October 31, 2004
4 books that examine the place of faith in public life
By James McManus.
Freethinkers: A History of American Secularism
By Susan Jacoby
Metroplitan/Holt, 417 Pages, $27.50
The Serenity Prayer
By Elisabeth Sifton
Norton, 367 pages, $26.95
The President of Good and Evil
By Peter Singer
Dutton, 288 pages, $24.95, $14 paper
The End of Faith: Religion, Terror, and the Future of Reason
By Sam Harris
Norton, 336 pages, $24.95
“I’ve prayed about this,” George W. Bush likes to say, often in response to tough, complex policy questions. Several recent books make it clear that Bush’s heavenward petitions could inspire Americans to revisit their glorious past.
In “Freethinkers: A History of American Secularism,” Susan Jacoby reminds us that ours is the first and only country to adopt a Constitution specifically excluding mention of a higher power, and how successful it has been as a civic blueprint ever since. “Although the pace of change in customary religious arrangements seemed glacial to those members of the revolutionary generation most committed to Enlightenment values,” she writes, “what is striking from a twenty-first-century perspective is the speed with which many Americans came to support a freedom of thought and religious practice that overturned millennia of religious authoritarianism.”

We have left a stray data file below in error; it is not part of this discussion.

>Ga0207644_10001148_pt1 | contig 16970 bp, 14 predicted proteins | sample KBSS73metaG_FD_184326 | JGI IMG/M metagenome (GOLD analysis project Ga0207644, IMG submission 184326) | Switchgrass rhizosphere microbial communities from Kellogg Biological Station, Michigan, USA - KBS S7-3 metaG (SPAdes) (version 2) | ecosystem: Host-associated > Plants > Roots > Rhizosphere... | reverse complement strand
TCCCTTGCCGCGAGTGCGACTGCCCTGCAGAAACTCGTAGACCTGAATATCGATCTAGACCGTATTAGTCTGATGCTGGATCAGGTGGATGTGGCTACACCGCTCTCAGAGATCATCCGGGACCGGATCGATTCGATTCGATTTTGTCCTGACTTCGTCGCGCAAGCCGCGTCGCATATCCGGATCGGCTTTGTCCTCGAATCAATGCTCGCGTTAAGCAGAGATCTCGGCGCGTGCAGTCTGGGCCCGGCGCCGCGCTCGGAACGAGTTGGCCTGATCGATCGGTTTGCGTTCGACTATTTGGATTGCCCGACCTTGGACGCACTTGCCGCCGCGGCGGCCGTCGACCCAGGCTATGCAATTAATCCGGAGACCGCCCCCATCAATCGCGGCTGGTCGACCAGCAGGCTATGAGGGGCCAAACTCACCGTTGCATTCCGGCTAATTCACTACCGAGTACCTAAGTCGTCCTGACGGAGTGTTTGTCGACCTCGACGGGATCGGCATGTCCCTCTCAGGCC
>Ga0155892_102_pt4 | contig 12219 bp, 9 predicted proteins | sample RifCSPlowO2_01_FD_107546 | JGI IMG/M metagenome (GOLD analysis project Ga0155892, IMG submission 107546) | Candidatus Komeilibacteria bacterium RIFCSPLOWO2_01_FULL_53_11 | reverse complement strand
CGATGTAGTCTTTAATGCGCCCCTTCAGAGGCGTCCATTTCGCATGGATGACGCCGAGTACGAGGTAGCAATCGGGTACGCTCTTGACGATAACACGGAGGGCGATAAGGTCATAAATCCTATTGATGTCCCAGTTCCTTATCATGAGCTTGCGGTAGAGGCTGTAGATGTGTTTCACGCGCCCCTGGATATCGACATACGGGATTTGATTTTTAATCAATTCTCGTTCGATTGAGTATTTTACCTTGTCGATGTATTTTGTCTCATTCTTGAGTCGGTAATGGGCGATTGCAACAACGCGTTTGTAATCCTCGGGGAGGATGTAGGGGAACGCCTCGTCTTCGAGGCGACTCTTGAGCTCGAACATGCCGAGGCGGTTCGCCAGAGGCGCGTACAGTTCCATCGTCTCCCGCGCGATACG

Jacoby explains the importance of Abraham Lincoln’s reading of Thomas Paine’s “The Age of Reason” and Constantin Volney’s “The Ruins,” an Enlightenment masterwork that Thomas Jefferson translated. She reminds us that Lincoln’s law partner testified that his own agnosticism was the result of Lincoln’s persuasion. Yet American schoolchildren are seldom taught that Jefferson and Lincoln were unbelievers, or that Jefferson took a razor blade and cut out all the passages of the New Testament that he found offensive to reason or common sense, leaving him with a fairly abbreviated volume.
In lucid, witty prose, Jacoby traces the role of freethinkers in some of our greatest social revolutions, including abolition, labor law, civil rights for women and minorities, and the gradual acceptance of Darwin’s theory of evolution. During the last 20 years, conservative Christians have thwarted the teaching of science and unleashed a wrecking ball on the wall of separation between church and state. Since 9/11, Jacoby says, our secular tradition “has been further denigrated by unremitting political propaganda equating patriotism with religious faith.” By the end of her book, she has shown us that freethinkers are as American as church steeples, flags, televangelists, or apple pie—and possibly quite a bit more so.